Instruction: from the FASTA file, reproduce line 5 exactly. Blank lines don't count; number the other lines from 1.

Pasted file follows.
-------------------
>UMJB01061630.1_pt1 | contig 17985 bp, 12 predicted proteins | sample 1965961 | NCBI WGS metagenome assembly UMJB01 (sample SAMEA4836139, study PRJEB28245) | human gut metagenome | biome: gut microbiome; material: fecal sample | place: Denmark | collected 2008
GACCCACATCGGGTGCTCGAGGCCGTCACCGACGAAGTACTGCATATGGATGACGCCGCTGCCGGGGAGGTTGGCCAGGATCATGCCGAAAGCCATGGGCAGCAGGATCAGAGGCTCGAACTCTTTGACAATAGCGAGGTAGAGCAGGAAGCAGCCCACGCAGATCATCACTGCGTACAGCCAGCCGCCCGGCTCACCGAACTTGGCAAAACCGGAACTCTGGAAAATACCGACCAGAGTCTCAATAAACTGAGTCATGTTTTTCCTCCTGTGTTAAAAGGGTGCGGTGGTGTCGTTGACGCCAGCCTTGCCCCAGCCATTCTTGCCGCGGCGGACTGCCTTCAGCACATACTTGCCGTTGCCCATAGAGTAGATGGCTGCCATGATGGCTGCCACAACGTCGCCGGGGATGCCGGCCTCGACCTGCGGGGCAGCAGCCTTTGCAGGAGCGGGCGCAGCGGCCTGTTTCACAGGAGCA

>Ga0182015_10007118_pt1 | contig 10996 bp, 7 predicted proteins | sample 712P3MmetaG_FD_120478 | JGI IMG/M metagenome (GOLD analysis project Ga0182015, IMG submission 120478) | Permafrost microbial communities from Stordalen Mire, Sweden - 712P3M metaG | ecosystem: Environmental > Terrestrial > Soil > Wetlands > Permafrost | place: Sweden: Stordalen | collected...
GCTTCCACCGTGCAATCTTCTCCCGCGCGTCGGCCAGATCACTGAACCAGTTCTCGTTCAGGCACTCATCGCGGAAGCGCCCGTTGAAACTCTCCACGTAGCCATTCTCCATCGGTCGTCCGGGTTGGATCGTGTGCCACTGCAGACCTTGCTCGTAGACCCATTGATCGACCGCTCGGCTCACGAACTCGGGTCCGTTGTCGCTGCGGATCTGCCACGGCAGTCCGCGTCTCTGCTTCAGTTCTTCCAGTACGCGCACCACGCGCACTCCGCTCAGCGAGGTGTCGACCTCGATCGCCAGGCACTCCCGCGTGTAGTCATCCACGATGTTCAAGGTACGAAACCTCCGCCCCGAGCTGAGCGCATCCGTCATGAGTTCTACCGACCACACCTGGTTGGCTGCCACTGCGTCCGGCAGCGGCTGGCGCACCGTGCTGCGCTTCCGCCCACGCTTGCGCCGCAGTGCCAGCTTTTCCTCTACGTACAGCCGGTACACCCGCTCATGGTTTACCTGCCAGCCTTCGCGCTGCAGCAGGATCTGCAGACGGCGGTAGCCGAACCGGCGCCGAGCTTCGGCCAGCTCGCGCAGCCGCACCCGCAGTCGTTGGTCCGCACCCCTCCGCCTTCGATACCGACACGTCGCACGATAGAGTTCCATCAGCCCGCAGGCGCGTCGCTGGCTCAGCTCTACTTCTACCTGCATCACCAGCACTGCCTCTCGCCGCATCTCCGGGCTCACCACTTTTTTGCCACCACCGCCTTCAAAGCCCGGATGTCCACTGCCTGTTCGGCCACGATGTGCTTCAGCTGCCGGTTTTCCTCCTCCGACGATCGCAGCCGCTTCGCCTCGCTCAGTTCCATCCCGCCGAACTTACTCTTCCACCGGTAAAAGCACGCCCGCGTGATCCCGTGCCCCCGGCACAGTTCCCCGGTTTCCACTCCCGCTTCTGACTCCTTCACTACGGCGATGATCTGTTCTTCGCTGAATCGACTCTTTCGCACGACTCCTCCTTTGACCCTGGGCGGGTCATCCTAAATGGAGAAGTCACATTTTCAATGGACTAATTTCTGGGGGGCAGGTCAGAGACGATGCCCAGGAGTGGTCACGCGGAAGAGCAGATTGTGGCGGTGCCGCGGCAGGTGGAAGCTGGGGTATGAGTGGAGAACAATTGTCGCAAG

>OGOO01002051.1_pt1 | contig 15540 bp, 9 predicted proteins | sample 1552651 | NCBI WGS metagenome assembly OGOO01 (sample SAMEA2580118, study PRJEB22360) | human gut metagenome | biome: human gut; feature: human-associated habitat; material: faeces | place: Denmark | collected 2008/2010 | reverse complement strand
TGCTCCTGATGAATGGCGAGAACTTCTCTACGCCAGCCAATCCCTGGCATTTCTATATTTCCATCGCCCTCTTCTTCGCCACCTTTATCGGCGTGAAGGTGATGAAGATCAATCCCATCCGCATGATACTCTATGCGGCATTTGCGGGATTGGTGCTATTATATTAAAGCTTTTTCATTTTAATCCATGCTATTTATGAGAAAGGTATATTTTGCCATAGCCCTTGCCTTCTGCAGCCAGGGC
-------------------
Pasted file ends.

>OGOO01002051.1_pt1 | contig 15540 bp, 9 predicted proteins | sample 1552651 | NCBI WGS metagenome assembly OGOO01 (sample SAMEA2580118, study PRJEB22360) | human gut metagenome | biome: human gut; feature: human-associated habitat; material: faeces | place: Denmark | collected 2008/2010 | reverse complement strand